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Badshah Releases Statement After 'Genda Phool' Backlash, Urges Fans To Help Him; Read Here

Ratan Kahar, who is in his 70s and hails from Birbhum in West Bengal, claimed that he wrote the song but never got any recognition for it. Badshah reacts.


Rapper Badshah's new music video Genda Phool has landed in a credit controversy with Bengali folk artiste Ratan Kahar (who penned/rendered the song originally in 1972) alleging that his lyrics were used in the song without any credit to him. The music video, starring actor Jacqueline Fernandez, is among the top trends on YouTube but a section of social media users have pointed out how the song does not mention Kahar.

Jacqueline Fernandez and Badshah’s track 'Genda Phool' leaves netizens angry

Kahar, who is in his 70s and hails from Birbhum in West Bengal, claimed that he wrote the song but never got any recognition for it. His song has been recreated in the past as well. "I am extremely poor. Many people have taken my songs, but have not given me credit. They can't write their own songs. They used my songs as their own. I live in a hut. I write songs of the soil. I don't have the financial strength to drag them to court," Kahar told media.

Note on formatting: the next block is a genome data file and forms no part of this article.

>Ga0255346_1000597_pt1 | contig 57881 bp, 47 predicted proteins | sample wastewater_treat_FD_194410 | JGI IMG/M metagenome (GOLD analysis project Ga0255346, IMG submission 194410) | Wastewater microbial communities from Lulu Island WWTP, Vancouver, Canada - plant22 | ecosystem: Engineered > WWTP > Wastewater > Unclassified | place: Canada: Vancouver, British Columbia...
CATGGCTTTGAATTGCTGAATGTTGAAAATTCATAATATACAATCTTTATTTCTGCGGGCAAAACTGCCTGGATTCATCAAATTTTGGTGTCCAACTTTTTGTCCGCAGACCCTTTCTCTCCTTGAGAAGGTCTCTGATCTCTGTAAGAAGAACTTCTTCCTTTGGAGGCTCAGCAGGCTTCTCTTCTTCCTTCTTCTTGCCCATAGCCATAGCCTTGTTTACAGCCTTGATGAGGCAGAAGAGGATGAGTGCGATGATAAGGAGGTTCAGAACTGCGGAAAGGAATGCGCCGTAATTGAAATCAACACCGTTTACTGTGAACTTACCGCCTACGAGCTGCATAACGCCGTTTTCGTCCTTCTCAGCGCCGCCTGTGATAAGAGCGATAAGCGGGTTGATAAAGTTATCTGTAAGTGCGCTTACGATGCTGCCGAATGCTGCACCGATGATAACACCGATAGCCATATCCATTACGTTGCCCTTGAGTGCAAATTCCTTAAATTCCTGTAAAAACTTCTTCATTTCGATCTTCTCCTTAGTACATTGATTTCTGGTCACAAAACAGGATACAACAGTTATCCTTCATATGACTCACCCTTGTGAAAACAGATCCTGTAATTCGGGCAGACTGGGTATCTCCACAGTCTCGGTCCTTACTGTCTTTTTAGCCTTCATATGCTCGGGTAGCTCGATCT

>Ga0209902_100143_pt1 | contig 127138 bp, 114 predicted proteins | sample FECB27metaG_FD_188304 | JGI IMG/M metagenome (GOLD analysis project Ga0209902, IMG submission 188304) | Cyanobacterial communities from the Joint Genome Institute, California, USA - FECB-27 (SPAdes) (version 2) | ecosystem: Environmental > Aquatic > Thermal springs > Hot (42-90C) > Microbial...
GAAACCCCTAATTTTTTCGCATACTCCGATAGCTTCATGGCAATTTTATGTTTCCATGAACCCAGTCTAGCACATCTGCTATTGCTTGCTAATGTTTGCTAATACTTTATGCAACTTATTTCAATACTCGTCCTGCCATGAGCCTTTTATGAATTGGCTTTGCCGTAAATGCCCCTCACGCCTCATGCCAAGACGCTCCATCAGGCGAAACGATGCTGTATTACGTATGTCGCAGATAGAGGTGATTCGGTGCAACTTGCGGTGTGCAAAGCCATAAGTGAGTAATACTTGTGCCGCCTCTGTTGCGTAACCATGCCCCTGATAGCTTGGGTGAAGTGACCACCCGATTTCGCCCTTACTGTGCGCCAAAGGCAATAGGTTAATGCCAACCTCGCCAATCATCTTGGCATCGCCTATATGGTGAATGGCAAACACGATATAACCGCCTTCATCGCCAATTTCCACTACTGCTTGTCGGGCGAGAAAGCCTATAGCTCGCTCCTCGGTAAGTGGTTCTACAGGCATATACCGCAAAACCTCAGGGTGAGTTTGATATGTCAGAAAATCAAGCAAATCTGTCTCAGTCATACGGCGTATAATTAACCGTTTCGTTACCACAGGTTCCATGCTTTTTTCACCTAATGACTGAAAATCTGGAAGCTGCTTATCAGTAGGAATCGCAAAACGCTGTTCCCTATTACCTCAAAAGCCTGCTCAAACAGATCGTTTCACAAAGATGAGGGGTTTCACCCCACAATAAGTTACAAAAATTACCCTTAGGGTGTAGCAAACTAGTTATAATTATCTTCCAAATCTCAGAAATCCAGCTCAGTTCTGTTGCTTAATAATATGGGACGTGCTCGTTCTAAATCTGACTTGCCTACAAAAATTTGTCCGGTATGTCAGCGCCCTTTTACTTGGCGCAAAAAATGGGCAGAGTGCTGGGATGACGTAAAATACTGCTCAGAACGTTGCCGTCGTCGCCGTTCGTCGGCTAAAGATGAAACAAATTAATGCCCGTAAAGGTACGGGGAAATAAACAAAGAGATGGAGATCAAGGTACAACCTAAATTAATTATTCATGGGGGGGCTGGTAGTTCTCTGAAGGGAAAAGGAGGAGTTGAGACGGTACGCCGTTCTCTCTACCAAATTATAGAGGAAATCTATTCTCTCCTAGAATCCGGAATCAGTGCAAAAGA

Releasing a statement in defense, rapper Badshah said that he's been trying to connect with Shri Kahar but due to lockdown situation, he is not able to.

The rapper said, "I want to do everything possible on humanitarian grounds to make this right." Badshah further went live on his Instagram handle and said, "It will be a duty and honour to help an artists like Ratan Kahar."

Jacqueline Fernandez & Badshah's 'Genda Phool' track faces plagiarism allegations 


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What did Kahar say?

"The lyrics of this song were written by me and music composition was also mine. But I never got any recognition for the song and it pains me a lot. I am Ratan Kahar, who never got recognized for the song," Kahar told reporters here. The folk artist appealed to the writers and literary personalities to protest against plagiarism.  

"There are so many writers and good people around us but nobody protested. Those singing the song don't understand its spirit and ruin its earthiness," he added. Kahar said he first got to know that his song was used in the video after a theatre personality showed the video to him. "I was aghast. Will these things continue?" he asked. 

(With PTI inputs)



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